U.S. Immigration in the Trump Era: Using Text Analysis to Link Public Sentiment and Policy Change

Leslie Root , University of California, Berkeley
Monica Alexander, University of Toronto

Previous research finds that public sentiment on immigration is influenced to a large extent not by changes in immigrant stocks and flows, but by specific highly visible events (e.g., a terrorist attack) and media coverage. However, public opinion data is available only at infrequent intervals, making it difficult to establish a clearer relationship between specific news events or changes in the news environments and migration sentiment. In this paper, we explore the utility of natural language processing in analyzing the U.S. migration discourse in the first two years of the Trump presidency, connecting national news coverage to public sentiment through the use of Twitter data. We suggest that this connection, and the polarized sentiment it engenders, could have significant implications for migration policy in the near future.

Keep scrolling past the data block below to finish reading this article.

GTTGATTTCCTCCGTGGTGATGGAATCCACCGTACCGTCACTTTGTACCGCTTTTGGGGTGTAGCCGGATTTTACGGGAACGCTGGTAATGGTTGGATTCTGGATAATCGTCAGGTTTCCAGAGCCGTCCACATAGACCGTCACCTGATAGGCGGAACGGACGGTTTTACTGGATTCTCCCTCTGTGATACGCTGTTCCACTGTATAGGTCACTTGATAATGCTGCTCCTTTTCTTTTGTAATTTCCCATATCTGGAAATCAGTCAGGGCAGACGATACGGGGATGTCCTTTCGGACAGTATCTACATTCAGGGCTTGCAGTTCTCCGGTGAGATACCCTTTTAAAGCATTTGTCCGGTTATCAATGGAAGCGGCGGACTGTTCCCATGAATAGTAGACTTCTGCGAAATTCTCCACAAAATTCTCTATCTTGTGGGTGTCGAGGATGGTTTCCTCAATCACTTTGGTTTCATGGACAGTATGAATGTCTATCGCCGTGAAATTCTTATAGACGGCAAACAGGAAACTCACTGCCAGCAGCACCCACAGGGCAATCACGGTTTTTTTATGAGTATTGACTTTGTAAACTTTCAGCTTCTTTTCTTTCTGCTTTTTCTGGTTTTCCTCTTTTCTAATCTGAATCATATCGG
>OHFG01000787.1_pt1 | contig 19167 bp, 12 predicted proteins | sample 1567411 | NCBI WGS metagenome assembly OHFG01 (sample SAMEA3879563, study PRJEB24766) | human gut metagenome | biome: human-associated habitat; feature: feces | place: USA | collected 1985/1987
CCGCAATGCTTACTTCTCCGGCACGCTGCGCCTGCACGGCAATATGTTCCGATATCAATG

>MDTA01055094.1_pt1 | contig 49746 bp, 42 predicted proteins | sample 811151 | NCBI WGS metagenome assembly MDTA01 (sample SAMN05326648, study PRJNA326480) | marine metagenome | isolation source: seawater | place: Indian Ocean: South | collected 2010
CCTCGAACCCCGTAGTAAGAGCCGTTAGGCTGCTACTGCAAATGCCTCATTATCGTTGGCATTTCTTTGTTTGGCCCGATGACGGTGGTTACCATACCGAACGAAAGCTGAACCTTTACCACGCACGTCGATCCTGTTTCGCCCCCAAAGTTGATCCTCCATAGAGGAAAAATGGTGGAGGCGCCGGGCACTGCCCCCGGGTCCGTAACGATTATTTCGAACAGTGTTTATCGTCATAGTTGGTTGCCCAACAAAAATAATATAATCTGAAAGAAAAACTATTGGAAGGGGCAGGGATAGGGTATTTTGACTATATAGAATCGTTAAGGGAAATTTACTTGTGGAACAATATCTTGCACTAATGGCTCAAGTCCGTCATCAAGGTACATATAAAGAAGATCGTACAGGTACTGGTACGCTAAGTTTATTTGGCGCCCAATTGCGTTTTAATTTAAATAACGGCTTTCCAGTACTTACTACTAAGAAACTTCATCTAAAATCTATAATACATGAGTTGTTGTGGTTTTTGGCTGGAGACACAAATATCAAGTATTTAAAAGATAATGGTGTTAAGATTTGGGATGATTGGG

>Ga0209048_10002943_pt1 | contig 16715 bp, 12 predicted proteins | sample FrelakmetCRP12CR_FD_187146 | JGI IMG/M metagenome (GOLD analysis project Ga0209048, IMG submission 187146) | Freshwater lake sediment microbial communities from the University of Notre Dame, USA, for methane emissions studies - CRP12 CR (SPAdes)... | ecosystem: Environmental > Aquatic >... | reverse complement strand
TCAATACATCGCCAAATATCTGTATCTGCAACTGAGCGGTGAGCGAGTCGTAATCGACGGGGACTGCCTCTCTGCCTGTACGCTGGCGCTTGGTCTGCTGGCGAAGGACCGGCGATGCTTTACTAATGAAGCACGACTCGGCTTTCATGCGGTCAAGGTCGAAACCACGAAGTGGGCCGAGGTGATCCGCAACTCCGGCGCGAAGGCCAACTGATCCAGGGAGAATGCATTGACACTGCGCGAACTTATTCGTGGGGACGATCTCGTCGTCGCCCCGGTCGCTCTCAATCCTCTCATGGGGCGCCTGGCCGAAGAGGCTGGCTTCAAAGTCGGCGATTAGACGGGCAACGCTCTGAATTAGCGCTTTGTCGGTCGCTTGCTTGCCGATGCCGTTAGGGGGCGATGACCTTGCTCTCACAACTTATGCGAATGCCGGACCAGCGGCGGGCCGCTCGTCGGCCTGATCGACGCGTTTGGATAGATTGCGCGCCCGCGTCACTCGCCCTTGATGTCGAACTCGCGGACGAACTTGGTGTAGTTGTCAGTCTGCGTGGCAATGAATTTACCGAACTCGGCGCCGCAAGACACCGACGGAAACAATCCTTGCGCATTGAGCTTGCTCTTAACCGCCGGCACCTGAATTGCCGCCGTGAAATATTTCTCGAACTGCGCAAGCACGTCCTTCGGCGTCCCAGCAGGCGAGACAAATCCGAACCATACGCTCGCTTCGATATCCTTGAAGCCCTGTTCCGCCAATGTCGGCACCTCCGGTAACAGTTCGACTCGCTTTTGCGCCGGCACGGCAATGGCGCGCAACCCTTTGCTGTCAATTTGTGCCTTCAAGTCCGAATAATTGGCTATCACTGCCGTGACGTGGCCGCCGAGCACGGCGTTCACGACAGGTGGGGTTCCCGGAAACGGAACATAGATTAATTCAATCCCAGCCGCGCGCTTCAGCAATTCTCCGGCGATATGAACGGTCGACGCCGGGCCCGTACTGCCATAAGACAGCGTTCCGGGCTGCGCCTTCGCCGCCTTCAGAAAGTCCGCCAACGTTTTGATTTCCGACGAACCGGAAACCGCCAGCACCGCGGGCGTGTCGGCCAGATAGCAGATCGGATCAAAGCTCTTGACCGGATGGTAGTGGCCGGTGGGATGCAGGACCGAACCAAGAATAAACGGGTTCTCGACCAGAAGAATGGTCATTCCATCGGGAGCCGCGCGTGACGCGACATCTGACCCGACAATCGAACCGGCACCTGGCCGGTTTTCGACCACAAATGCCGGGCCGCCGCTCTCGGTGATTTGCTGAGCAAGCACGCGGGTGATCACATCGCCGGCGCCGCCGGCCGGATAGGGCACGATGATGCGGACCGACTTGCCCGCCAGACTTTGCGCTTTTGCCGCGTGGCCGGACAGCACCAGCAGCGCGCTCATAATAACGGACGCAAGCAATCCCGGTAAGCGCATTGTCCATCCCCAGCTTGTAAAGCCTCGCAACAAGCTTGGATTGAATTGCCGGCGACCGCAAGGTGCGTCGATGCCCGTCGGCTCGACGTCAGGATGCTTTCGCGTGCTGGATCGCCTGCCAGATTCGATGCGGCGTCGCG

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 Presented in Session 189. Flash Session: New and Pressing Immigration Issues